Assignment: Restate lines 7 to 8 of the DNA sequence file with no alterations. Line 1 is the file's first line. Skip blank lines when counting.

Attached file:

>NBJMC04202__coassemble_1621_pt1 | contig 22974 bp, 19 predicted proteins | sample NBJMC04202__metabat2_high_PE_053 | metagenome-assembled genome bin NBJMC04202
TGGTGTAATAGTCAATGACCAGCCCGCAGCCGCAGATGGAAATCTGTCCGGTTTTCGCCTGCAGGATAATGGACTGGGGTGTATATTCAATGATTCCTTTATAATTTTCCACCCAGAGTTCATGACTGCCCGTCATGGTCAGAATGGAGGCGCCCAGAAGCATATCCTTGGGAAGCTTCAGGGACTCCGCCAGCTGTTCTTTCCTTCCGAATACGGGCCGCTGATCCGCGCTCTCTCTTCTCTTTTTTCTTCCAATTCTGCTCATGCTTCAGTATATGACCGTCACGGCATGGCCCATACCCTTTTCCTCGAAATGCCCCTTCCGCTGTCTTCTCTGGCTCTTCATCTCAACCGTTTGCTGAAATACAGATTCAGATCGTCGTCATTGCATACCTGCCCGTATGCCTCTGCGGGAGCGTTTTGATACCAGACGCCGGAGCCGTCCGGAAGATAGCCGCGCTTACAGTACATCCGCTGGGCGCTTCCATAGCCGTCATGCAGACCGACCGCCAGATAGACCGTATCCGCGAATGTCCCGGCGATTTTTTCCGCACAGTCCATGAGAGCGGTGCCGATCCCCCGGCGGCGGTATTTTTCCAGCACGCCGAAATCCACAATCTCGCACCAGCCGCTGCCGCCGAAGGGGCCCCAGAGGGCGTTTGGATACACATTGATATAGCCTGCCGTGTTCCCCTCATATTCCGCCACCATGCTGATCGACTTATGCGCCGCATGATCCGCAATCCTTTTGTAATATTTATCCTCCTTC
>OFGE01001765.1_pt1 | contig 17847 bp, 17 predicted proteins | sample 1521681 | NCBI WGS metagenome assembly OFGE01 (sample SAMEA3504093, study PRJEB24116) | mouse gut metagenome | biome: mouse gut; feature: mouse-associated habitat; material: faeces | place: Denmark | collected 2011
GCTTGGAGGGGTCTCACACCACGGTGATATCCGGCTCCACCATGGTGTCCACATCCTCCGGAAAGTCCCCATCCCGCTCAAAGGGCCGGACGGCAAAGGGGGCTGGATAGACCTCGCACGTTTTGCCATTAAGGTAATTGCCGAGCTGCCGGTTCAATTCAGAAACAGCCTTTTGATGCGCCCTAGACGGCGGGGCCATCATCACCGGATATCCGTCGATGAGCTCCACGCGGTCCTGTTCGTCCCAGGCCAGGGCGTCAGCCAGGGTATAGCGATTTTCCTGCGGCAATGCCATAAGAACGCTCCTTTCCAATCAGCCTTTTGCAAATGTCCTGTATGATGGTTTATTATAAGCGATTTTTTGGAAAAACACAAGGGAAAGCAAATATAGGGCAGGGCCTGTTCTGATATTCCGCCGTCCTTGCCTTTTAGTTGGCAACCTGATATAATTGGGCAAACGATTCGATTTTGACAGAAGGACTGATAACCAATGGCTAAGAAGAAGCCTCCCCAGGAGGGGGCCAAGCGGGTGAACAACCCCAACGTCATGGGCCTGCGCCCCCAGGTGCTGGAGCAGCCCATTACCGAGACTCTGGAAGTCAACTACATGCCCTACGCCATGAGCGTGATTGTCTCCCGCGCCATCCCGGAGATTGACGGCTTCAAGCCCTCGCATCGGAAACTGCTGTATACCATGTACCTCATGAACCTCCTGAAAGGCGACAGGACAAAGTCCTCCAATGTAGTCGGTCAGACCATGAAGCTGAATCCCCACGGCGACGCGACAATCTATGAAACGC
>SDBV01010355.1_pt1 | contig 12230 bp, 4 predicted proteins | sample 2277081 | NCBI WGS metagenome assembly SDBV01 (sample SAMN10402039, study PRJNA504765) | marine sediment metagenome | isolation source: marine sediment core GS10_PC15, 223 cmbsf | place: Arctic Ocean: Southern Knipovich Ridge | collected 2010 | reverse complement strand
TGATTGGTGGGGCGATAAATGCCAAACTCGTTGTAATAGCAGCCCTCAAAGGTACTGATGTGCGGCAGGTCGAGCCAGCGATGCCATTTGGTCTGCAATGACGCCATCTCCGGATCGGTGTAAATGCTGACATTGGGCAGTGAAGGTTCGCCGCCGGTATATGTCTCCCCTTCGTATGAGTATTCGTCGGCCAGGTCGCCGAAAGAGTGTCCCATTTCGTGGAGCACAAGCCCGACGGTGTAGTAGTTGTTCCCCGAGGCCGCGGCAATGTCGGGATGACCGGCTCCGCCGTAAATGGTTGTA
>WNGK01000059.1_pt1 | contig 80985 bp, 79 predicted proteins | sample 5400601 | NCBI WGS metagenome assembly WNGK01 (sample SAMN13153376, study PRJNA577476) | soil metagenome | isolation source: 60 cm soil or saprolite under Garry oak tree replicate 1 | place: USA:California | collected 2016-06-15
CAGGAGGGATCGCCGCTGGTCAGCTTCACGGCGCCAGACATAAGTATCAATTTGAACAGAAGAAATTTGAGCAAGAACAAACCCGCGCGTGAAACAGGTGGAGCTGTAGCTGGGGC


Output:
>WNGK01000059.1_pt1 | contig 80985 bp, 79 predicted proteins | sample 5400601 | NCBI WGS metagenome assembly WNGK01 (sample SAMN13153376, study PRJNA577476) | soil metagenome | isolation source: 60 cm soil or saprolite under Garry oak tree replicate 1 | place: USA:California | collected 2016-06-15
CAGGAGGGATCGCCGCTGGTCAGCTTCACGGCGCCAGACATAAGTATCAATTTGAACAGAAGAAATTTGAGCAAGAACAAACCCGCGCGTGAAACAGGTGGAGCTGTAGCTGGGGC